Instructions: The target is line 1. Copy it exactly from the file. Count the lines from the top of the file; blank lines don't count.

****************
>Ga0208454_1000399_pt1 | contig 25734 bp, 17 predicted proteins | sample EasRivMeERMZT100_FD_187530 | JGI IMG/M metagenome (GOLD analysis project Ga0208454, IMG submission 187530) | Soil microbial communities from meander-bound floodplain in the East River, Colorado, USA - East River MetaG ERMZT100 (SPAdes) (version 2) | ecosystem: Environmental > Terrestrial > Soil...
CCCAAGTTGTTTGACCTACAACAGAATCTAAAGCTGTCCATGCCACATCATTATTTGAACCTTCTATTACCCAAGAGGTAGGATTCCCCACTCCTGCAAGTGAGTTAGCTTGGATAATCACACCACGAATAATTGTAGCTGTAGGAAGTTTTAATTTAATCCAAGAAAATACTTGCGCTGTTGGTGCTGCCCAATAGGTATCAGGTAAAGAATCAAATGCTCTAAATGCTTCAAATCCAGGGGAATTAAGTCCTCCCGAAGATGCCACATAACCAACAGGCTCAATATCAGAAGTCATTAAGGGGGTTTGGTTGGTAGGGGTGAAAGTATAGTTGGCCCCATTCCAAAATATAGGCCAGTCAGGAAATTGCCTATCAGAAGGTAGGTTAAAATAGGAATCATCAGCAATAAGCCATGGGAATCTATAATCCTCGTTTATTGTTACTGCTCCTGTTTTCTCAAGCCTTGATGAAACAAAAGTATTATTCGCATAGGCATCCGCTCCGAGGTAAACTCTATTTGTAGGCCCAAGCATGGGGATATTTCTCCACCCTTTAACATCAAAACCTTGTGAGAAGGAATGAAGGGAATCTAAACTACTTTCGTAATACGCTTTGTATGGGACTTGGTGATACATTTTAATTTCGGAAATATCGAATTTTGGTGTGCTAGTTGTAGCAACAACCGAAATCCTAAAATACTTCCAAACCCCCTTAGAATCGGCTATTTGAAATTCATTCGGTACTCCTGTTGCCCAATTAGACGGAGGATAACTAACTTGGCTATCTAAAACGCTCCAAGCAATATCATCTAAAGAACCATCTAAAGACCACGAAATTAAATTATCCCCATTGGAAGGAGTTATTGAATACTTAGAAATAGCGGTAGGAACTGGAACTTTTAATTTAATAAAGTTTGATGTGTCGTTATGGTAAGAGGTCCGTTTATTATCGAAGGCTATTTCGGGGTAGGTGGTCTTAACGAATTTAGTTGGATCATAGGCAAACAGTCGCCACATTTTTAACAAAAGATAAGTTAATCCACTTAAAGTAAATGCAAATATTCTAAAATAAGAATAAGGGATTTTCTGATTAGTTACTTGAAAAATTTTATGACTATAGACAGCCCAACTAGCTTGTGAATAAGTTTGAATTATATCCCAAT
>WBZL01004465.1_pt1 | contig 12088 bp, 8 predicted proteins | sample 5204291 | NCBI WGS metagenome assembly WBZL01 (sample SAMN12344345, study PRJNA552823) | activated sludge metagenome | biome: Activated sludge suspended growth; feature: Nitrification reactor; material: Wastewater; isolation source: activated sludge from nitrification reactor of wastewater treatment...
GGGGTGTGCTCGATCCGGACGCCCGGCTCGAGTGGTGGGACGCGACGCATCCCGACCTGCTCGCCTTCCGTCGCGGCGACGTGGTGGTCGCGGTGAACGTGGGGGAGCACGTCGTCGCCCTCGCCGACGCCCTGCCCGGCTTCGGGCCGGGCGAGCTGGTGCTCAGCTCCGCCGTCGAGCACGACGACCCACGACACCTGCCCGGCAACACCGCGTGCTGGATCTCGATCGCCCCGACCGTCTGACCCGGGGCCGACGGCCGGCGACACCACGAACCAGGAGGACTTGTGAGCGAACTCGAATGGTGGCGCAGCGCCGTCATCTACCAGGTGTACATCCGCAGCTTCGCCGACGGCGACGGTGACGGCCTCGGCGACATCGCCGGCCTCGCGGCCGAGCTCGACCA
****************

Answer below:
>Ga0208454_1000399_pt1 | contig 25734 bp, 17 predicted proteins | sample EasRivMeERMZT100_FD_187530 | JGI IMG/M metagenome (GOLD analysis project Ga0208454, IMG submission 187530) | Soil microbial communities from meander-bound floodplain in the East River, Colorado, USA - East River MetaG ERMZT100 (SPAdes) (version 2) | ecosystem: Environmental > Terrestrial > Soil...